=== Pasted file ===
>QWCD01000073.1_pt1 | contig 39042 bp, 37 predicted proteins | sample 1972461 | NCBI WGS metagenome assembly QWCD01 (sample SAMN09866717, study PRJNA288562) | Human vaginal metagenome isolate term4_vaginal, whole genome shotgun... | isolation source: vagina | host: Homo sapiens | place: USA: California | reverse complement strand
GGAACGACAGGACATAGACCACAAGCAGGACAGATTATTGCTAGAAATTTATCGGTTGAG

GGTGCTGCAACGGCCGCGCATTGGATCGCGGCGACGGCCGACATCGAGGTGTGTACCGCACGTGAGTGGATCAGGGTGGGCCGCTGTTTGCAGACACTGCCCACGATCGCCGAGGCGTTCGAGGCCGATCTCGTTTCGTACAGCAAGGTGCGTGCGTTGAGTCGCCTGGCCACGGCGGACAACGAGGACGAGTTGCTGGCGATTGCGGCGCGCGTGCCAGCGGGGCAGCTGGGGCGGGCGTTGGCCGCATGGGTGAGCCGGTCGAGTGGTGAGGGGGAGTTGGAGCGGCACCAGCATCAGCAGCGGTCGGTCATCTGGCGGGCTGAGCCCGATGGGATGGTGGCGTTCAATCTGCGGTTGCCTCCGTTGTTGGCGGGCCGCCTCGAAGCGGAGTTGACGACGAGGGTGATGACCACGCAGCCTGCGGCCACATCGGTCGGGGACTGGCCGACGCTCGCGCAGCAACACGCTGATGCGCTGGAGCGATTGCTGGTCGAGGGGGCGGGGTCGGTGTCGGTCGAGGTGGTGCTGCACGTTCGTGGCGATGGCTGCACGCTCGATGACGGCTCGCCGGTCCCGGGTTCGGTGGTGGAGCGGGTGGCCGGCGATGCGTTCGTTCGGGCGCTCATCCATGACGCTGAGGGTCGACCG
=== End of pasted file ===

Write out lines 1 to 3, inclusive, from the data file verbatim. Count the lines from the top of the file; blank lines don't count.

>QWCD01000073.1_pt1 | contig 39042 bp, 37 predicted proteins | sample 1972461 | NCBI WGS metagenome assembly QWCD01 (sample SAMN09866717, study PRJNA288562) | Human vaginal metagenome isolate term4_vaginal, whole genome shotgun... | isolation source: vagina | host: Homo sapiens | place: USA: California | reverse complement strand
GGAACGACAGGACATAGACCACAAGCAGGACAGATTATTGCTAGAAATTTATCGGTTGAG

GGTGCTGCAACGGCCGCGCATTGGATCGCGGCGACGGCCGACATCGAGGTGTGTACCGCACGTGAGTGGATCAGGGTGGGCCGCTGTTTGCAGACACTGCCCACGATCGCCGAGGCGTTCGAGGCCGATCTCGTTTCGTACAGCAAGGTGCGTGCGTTGAGTCGCCTGGCCACGGCGGACAACGAGGACGAGTTGCTGGCGATTGCGGCGCGCGTGCCAGCGGGGCAGCTGGGGCGGGCGTTGGCCGCATGGGTGAGCCGGTCGAGTGGTGAGGGGGAGTTGGAGCGGCACCAGCATCAGCAGCGGTCGGTCATCTGGCGGGCTGAGCCCGATGGGATGGTGGCGTTCAATCTGCGGTTGCCTCCGTTGTTGGCGGGCCGCCTCGAAGCGGAGTTGACGACGAGGGTGATGACCACGCAGCCTGCGGCCACATCGGTCGGGGACTGGCCGACGCTCGCGCAGCAACACGCTGATGCGCTGGAGCGATTGCTGGTCGAGGGGGCGGGGTCGGTGTCGGTCGAGGTGGTGCTGCACGTTCGTGGCGATGGCTGCACGCTCGATGACGGCTCGCCGGTCCCGGGTTCGGTGGTGGAGCGGGTGGCCGGCGATGCGTTCGTTCGGGCGCTCATCCATGACGCTGAGGGTCGACCG